This post is the second in a series on windshield history, technology, and mobile windshield replacement. If you haven’t read part 1 yet, I recommend you do before continuing.

The quest for a safer windshield (continued)

Later, when Benedictus got out a beaker for his next experiment, he dropped it. The beaker shattered, but all of the pieces of glass stuck together, held in place by the dried cellulose nitrate. Benedictus realized what had happened, and laminated glass was born.

In 1917, Henry Ford was in search of a better way to make windshields. There had been numerous reports of crash injuries and at least one lawsuit related to the plate glass windshields that Ford had been installing in their cars. When he heard about Benedictus’ invention, it seemed like a perfect fit. He used this laminated glass technique to build windshields composed of two panes of glass sandwiched around a core of cellulose. By 1919, all cars coming off of the Ford assembly line had laminated glass windshields.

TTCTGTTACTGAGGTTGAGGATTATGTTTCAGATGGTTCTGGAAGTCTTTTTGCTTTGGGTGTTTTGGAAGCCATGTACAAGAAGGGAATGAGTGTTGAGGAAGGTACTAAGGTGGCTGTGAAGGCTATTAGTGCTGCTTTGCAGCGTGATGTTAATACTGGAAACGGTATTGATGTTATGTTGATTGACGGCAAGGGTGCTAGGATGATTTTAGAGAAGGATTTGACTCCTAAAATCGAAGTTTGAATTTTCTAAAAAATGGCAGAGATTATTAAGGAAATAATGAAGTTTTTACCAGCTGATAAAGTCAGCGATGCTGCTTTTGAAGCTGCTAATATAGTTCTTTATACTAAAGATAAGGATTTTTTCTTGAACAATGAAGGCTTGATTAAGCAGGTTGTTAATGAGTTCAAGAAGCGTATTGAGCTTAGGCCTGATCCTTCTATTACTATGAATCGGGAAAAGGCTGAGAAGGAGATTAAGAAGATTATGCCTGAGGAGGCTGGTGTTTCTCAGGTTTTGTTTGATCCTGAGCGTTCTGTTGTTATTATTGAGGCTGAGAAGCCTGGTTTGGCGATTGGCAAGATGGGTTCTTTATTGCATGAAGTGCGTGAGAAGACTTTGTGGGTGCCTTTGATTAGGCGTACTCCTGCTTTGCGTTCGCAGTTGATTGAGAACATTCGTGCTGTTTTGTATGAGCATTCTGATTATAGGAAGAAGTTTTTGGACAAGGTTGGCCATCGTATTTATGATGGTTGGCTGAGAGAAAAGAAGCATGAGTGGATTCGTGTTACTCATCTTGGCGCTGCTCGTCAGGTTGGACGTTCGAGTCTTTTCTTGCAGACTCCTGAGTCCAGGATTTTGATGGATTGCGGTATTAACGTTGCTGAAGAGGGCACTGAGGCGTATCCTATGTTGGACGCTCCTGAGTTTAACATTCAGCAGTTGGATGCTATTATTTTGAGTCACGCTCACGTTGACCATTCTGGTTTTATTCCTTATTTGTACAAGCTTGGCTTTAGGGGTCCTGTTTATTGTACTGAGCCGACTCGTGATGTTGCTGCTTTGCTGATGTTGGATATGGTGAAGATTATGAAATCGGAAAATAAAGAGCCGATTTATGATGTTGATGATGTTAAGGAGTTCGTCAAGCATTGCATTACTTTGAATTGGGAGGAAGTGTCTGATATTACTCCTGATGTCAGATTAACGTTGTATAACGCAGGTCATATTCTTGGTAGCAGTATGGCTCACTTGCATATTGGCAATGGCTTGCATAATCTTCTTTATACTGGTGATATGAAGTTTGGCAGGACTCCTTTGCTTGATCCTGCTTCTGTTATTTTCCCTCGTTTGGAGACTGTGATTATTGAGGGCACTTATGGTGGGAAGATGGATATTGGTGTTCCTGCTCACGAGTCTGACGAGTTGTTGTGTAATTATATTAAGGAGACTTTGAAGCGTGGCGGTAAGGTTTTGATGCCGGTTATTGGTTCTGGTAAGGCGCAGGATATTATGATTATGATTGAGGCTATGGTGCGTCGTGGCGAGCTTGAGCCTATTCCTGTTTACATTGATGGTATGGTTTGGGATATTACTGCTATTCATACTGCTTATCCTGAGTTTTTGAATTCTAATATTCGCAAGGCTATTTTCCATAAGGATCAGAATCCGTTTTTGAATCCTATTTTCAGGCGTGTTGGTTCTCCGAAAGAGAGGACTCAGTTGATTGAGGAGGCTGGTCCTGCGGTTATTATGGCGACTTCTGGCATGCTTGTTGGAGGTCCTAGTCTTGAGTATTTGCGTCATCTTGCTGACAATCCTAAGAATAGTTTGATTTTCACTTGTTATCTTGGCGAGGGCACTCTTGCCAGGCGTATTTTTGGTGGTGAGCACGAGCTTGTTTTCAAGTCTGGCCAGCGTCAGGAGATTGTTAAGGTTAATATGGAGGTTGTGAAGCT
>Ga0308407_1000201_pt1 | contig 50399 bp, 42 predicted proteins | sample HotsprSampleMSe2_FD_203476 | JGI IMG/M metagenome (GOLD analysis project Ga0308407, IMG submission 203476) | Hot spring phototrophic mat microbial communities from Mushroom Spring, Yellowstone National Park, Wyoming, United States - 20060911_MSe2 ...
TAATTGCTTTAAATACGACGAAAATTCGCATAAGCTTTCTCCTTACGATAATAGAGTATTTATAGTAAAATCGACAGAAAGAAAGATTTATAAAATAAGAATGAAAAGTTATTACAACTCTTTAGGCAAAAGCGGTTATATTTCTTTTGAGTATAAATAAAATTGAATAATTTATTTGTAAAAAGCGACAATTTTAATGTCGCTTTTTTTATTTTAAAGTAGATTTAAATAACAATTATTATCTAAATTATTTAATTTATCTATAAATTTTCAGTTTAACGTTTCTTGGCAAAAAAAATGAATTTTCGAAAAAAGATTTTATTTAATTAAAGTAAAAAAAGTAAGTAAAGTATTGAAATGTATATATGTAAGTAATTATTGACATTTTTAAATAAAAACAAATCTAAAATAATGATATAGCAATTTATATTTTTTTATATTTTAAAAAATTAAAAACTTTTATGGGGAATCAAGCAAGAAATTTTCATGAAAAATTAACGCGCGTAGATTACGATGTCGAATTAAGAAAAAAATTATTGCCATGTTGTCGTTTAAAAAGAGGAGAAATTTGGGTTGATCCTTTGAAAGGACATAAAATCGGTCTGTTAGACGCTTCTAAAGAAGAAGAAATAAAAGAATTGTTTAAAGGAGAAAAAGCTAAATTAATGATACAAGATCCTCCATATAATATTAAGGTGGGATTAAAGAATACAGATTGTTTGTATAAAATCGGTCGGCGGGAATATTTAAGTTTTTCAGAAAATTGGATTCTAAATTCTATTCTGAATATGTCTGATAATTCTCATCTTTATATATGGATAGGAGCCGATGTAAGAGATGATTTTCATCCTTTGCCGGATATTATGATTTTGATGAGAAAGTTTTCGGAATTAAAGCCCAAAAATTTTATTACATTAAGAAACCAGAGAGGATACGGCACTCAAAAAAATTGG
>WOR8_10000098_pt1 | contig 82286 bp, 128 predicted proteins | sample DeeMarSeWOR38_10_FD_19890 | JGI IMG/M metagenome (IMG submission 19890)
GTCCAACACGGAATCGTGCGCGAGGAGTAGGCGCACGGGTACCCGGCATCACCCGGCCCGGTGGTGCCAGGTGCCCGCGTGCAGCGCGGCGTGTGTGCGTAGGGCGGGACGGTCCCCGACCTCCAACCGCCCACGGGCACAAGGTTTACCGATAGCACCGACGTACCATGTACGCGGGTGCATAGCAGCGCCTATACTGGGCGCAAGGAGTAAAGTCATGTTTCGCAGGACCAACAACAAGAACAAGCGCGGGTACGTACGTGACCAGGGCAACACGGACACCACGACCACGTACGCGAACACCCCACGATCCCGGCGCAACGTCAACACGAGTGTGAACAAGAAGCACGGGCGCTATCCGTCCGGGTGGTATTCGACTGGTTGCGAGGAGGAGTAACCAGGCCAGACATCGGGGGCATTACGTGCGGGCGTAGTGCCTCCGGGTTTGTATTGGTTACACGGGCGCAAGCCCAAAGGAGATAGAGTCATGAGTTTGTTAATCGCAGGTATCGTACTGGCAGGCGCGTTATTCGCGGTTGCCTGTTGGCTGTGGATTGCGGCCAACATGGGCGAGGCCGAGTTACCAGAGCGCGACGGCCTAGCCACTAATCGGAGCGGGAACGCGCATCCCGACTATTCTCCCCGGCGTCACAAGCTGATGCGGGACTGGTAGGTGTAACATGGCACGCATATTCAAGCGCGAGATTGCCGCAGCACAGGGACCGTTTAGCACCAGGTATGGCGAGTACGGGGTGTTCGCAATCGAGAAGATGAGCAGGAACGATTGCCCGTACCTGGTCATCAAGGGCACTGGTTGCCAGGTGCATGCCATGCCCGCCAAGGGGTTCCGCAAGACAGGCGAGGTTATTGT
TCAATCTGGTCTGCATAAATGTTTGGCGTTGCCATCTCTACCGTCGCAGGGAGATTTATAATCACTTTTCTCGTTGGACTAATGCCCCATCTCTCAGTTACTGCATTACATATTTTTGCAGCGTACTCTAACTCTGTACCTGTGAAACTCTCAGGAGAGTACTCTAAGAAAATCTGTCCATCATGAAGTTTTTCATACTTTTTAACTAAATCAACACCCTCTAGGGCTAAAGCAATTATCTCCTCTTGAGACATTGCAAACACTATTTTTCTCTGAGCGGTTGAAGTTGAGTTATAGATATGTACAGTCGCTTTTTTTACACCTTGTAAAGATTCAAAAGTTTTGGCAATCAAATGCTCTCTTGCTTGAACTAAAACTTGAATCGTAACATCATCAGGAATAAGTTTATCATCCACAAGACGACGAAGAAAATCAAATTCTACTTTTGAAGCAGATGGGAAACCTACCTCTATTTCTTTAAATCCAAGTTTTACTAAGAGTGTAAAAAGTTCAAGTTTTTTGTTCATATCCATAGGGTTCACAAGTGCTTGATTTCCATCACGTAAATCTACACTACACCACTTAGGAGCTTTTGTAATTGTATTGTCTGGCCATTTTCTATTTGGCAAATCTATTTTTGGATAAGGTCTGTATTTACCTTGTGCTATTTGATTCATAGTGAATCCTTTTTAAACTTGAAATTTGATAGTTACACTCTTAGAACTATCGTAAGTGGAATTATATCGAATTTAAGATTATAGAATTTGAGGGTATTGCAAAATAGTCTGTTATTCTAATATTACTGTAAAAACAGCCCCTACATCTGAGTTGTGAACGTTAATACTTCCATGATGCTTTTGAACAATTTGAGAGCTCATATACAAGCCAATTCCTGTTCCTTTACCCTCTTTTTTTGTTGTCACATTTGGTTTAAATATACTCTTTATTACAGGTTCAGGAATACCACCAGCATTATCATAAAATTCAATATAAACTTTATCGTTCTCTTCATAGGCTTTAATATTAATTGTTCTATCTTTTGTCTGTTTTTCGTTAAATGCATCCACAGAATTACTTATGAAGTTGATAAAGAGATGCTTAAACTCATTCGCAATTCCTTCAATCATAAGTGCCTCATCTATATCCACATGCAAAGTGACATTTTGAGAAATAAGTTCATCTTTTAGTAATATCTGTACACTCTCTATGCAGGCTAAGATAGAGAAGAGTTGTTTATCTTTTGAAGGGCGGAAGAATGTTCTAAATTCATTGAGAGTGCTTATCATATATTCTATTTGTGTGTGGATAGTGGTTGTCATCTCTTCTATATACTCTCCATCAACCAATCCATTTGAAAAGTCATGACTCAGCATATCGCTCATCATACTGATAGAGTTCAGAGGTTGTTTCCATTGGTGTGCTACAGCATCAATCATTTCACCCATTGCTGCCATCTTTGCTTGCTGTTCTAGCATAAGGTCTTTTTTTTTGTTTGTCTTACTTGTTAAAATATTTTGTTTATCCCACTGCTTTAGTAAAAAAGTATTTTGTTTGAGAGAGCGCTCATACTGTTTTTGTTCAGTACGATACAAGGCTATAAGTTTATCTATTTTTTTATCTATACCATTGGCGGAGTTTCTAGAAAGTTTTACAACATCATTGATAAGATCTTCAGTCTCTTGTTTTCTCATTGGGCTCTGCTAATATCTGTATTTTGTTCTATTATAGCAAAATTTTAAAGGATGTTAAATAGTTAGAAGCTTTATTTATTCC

A group of cars from the 1920s - mobile windshield replacement blog

Of course, windshield technology has come a long way since 1919. The 1930s saw the widespread inception of tempered glass, which breaks into much smaller pieces than non-tempered glass. These small pieces stay attached to the laminate much better than larger shards.

Modern windshields and windshield replacement

Modern windshields use Polyvinyl Butyral (PVB) instead of cellulose to hold the laminated sheets together. PVB is clearer and much tougher than cellulose. The biggest difference between early windshields and modern ones; however, is the number of roles they perform. While early windshields did little more than keep the bugs out of your teeth, modern ones are a critical safety system in your car.

Check back soon for Windshield is a Misleading Name – More on Mobile Windshield Replacement Done Right – Part 3. In the meantime, check out our page on mobile windshield replacement.